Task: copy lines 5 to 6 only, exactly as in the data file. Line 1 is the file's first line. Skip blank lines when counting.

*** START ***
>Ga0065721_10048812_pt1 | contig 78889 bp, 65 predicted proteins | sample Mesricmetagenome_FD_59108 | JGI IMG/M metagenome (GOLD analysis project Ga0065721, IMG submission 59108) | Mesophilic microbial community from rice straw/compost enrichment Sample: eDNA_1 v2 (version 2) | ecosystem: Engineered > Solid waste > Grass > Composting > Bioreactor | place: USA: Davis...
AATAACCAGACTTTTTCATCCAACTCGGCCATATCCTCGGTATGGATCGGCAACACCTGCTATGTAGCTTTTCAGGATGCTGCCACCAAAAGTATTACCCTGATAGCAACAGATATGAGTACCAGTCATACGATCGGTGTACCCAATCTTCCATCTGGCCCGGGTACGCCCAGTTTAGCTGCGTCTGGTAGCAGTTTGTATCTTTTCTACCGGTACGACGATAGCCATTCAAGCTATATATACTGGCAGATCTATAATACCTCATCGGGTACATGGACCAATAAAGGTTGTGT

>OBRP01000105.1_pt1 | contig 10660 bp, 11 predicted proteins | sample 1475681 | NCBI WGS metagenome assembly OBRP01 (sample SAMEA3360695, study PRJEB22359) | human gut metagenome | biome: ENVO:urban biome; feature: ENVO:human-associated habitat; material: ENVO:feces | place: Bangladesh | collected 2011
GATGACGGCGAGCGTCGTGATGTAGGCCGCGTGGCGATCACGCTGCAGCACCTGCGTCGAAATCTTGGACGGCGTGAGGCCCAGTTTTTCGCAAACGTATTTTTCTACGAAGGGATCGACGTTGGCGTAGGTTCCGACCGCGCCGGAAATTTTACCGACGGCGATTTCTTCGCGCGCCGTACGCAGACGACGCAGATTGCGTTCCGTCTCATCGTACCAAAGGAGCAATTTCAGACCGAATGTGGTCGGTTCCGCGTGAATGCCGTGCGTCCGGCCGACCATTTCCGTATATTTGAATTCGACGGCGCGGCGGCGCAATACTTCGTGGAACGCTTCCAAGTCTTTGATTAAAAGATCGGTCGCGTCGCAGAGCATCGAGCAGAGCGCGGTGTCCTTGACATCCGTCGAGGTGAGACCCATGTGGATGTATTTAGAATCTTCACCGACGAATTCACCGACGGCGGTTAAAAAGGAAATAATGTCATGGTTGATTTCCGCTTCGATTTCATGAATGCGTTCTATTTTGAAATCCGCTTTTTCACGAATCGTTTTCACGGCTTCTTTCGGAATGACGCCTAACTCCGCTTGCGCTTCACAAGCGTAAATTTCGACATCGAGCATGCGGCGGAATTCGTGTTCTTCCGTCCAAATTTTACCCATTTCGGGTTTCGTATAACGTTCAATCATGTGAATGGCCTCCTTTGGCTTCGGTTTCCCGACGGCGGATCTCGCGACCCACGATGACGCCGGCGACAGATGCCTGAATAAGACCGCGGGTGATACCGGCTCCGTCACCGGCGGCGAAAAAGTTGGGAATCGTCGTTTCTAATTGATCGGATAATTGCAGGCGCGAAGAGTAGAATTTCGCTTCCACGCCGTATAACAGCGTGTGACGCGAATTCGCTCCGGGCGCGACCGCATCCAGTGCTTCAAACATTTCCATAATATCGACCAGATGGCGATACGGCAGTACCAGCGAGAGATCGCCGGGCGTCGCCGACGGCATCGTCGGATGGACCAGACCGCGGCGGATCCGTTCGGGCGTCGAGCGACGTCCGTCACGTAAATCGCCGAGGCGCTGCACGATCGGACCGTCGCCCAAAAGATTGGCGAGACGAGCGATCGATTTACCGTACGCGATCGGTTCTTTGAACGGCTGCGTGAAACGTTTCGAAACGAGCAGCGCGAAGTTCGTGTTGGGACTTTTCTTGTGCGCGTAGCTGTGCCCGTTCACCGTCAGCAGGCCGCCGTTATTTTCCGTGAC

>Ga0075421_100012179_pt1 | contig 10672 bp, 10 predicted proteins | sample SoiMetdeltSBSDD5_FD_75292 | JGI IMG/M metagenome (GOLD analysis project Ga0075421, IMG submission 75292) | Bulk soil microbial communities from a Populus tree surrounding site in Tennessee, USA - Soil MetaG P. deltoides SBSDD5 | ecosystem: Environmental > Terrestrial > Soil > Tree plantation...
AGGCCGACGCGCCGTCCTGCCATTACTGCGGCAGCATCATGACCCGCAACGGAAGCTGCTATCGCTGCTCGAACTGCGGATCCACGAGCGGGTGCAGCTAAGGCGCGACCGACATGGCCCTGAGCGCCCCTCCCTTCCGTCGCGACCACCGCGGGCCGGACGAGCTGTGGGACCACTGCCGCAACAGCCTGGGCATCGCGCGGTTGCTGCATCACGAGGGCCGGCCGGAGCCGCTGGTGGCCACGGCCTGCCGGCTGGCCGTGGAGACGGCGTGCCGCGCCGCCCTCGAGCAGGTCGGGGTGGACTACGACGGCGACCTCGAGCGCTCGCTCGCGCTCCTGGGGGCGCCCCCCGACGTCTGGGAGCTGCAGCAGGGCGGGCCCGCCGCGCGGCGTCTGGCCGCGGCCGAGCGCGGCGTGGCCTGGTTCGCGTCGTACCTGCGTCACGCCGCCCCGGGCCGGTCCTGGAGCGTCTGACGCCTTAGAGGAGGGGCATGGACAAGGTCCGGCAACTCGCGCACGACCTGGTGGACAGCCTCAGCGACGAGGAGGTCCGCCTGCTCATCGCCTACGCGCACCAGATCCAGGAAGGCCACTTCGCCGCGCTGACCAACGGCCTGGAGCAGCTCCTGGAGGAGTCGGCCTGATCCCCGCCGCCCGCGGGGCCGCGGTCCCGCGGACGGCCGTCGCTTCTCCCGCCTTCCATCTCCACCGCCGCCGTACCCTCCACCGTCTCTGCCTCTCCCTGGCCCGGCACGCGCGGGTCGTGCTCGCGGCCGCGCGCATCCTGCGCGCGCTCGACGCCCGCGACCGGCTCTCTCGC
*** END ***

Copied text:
>Ga0075421_100012179_pt1 | contig 10672 bp, 10 predicted proteins | sample SoiMetdeltSBSDD5_FD_75292 | JGI IMG/M metagenome (GOLD analysis project Ga0075421, IMG submission 75292) | Bulk soil microbial communities from a Populus tree surrounding site in Tennessee, USA - Soil MetaG P. deltoides SBSDD5 | ecosystem: Environmental > Terrestrial > Soil > Tree plantation...
AGGCCGACGCGCCGTCCTGCCATTACTGCGGCAGCATCATGACCCGCAACGGAAGCTGCTATCGCTGCTCGAACTGCGGATCCACGAGCGGGTGCAGCTAAGGCGCGACCGACATGGCCCTGAGCGCCCCTCCCTTCCGTCGCGACCACCGCGGGCCGGACGAGCTGTGGGACCACTGCCGCAACAGCCTGGGCATCGCGCGGTTGCTGCATCACGAGGGCCGGCCGGAGCCGCTGGTGGCCACGGCCTGCCGGCTGGCCGTGGAGACGGCGTGCCGCGCCGCCCTCGAGCAGGTCGGGGTGGACTACGACGGCGACCTCGAGCGCTCGCTCGCGCTCCTGGGGGCGCCCCCCGACGTCTGGGAGCTGCAGCAGGGCGGGCCCGCCGCGCGGCGTCTGGCCGCGGCCGAGCGCGGCGTGGCCTGGTTCGCGTCGTACCTGCGTCACGCCGCCCCGGGCCGGTCCTGGAGCGTCTGACGCCTTAGAGGAGGGGCATGGACAAGGTCCGGCAACTCGCGCACGACCTGGTGGACAGCCTCAGCGACGAGGAGGTCCGCCTGCTCATCGCCTACGCGCACCAGATCCAGGAAGGCCACTTCGCCGCGCTGACCAACGGCCTGGAGCAGCTCCTGGAGGAGTCGGCCTGATCCCCGCCGCCCGCGGGGCCGCGGTCCCGCGGACGGCCGTCGCTTCTCCCGCCTTCCATCTCCACCGCCGCCGTACCCTCCACCGTCTCTGCCTCTCCCTGGCCCGGCACGCGCGGGTCGTGCTCGCGGCCGCGCGCATCCTGCGCGCGCTCGACGCCCGCGACCGGCTCTCTCGC